Mikkel Thorup is a seasoned world traveler, entrepreneur, consultant, author, and the host of the Expat Money Show. Since he left Canada in his teens, he has circumnavigated the globe over 400 times, visited more than 100 countries, and lived in 9. In our conversation, he shares his best tips for traveling or moving abroad, learning languages, and making the best of the expat life.
In this episode of the Language Mastery Show, I share three more tips for building the three foundations of mastery: 🧠 Master Your Mind — Realize that mastering a language is more about psychology than ability. ⏱ Master Your Day — Make language learning your primary focus. 📍 Master Your Environment — Decide not to decide by making your target language the default.
Studying Linguistics in university changed my life. It lead me to travel the world and dive into the languages and cultures of far-off lands, including Japan, Bangladesh, and Taiwan. Linguistics also helped me develop a greater appreciation of my home language and culture, including the many regional dialects, accents, and linguistic varieties found right here in the United States. Perhaps the greatest lesson from Linguistics was learning the difference between “prescriptive linguistics” and “descriptive linguistics.” This critical distinction accounts for the vast majority of the language-related arguments I’ve had with friends, family, and internet trolls. So what is the difference and why does it matter? Read on to hear my two yen.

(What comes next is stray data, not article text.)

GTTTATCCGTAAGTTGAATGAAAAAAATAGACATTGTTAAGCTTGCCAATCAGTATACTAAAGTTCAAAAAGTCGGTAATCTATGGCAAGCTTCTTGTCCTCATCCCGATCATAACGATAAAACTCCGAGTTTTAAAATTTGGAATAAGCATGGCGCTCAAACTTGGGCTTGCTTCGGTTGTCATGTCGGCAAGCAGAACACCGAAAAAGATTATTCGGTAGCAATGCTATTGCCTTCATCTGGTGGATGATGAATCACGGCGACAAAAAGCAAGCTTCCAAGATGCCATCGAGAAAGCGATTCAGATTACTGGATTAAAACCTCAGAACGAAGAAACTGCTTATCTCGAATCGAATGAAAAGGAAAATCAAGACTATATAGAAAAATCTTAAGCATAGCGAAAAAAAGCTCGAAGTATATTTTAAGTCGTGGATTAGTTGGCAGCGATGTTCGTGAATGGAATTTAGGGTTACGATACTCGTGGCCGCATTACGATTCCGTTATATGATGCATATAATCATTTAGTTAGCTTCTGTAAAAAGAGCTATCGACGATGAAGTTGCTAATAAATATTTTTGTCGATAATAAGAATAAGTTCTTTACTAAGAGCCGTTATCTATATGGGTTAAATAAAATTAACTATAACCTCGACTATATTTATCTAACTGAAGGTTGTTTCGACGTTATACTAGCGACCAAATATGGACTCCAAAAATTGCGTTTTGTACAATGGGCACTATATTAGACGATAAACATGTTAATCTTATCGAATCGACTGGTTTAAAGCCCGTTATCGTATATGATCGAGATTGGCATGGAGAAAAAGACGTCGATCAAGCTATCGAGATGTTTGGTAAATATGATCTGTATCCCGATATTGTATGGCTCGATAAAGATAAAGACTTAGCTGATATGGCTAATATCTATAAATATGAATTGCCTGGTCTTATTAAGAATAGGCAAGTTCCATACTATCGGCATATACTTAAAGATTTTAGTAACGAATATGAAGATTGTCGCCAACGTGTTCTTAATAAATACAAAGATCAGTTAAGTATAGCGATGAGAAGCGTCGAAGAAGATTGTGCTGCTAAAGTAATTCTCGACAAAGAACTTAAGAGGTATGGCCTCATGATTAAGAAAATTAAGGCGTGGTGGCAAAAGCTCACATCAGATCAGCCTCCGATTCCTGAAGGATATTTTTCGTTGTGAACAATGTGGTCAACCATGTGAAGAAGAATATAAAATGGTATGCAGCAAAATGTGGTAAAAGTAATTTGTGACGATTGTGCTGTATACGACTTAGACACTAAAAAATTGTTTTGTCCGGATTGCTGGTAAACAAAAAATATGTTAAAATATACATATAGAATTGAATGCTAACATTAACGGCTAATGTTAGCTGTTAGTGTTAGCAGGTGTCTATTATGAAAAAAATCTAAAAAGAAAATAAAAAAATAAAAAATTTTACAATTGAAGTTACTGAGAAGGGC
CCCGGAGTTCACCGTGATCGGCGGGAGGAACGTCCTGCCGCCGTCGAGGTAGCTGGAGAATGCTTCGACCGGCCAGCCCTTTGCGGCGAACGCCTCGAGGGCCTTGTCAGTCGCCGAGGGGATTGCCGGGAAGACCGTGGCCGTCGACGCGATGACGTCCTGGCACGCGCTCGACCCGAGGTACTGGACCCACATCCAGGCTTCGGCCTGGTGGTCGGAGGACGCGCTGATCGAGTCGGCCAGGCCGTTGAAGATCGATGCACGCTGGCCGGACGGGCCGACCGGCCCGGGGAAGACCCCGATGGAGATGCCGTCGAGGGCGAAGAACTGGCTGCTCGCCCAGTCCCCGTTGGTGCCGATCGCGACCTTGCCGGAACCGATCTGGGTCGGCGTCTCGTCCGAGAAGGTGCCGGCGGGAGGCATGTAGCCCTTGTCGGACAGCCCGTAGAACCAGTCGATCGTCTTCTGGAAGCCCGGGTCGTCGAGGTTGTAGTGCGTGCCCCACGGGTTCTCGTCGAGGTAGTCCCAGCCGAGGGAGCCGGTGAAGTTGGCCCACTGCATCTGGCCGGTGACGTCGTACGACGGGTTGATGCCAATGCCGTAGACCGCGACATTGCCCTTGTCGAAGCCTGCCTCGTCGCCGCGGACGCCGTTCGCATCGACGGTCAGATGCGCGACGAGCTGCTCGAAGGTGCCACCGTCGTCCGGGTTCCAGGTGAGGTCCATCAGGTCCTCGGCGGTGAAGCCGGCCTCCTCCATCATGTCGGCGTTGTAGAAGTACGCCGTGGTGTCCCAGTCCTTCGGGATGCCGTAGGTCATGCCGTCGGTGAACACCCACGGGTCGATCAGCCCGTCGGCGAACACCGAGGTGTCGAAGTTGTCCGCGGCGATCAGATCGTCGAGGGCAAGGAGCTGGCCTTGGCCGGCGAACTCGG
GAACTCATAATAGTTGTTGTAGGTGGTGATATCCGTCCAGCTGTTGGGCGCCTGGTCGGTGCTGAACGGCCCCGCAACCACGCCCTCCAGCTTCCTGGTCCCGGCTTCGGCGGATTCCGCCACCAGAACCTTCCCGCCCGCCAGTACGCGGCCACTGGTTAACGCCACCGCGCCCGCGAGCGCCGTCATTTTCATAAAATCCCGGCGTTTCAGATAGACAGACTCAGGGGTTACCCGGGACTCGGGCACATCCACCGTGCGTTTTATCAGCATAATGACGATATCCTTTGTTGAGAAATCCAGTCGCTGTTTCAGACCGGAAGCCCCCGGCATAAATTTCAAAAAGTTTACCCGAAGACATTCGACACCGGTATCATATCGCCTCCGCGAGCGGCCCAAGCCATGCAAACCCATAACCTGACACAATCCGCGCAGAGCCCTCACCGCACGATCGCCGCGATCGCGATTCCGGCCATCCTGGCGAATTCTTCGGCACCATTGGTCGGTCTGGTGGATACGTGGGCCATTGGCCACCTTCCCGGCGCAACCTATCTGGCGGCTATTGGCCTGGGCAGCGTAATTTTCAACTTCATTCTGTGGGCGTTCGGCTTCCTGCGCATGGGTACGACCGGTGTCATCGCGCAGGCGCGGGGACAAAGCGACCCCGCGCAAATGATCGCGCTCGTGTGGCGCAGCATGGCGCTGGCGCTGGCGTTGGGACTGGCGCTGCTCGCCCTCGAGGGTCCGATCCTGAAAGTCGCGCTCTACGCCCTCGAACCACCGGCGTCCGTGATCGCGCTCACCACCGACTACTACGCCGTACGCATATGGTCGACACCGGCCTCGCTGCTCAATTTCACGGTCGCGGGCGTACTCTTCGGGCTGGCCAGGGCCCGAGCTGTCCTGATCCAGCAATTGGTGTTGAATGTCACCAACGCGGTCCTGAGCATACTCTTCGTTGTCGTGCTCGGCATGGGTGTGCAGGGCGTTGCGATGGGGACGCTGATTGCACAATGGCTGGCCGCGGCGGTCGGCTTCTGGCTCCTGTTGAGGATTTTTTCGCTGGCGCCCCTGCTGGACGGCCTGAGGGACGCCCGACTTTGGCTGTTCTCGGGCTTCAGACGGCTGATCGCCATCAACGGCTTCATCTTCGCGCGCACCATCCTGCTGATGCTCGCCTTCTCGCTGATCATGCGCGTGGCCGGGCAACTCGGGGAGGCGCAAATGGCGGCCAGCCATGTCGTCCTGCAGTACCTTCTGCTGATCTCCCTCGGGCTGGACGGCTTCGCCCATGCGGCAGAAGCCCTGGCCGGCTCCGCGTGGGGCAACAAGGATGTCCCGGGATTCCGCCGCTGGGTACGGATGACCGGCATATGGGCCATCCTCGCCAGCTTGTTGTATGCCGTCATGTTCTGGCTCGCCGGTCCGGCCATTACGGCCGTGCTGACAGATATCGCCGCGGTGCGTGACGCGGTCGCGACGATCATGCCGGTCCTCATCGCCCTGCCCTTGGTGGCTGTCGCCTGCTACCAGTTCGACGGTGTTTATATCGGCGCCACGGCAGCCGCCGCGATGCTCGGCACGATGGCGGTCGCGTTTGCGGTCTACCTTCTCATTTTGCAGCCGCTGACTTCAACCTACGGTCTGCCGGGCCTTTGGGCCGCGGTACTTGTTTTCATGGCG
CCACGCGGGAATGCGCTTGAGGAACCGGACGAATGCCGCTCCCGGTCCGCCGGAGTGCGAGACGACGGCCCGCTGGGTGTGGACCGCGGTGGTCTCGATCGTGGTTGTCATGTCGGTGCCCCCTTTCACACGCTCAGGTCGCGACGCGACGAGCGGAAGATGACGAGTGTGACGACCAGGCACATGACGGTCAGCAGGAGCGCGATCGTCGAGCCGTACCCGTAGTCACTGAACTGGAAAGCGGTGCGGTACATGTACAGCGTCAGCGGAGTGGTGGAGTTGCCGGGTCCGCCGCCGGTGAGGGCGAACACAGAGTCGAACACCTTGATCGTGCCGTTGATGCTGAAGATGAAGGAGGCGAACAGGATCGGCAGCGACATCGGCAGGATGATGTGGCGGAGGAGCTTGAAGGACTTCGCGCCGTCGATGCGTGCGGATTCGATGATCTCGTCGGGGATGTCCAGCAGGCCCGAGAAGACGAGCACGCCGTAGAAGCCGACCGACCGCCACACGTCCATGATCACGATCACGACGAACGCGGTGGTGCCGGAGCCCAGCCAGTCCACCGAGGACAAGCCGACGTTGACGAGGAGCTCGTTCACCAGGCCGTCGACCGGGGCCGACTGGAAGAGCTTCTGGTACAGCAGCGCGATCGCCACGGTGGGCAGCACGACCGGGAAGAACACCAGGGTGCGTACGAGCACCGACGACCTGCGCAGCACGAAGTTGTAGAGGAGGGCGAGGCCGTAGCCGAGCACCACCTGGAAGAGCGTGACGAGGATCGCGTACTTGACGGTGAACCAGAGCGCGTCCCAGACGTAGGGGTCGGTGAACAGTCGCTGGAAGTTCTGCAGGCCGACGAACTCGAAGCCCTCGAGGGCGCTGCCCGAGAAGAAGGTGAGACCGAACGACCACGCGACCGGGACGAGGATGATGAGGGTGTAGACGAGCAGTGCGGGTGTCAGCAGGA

Lindie Botes is a polyglot, YouTuber, blogger, and UI/UX designer on a mission to master 12+ languages, including Japanese, Korean, Chinese, and more. She is originally from South Africa, but has lived all over the world and now calls Singapore home. Though she loves foreign languages, she sees them not as an end but as a means to break down the barriers that otherwise divide us.
Amanda Hsiung-Blodgett (a.k.a. “Miss Panda”) is an intercultural language consultant and trainer, the author of Let’s Learn Mandarin Chinese with Miss Panda! and First Mandarin Sounds: an Awesome Chinese Word Book, and the host of the Playful Chinese podcast. I love her approach to language learning, especially her emphasis on play and having fun. As she puts it eloquently, “Playing is learning. Learning is playing.”
Jake Gill (高健) is a Chinese educator, former “Teaching Chinese as a Second Language” graduate student, and the CEO of Skritter, an innovative language learning app that helps Japanese and Chinese learners master characters through active production (i.e. writing on the screen) instead of passive recognition. In the interview, we talk about how and why he learned Mandarin Chinese, why traditional language classes won’t get you fluent in a language, what he would do differently if he were to start learning Mandarin over again, the limitations of app-based learning and following “the golden path,” the importance of following your passion and curiosity in languages, how to learn to write Chinese characters the “write” way, Jake’s current language learning routines and favorite resources, and the importance of daily habits and focusing on process over outcome.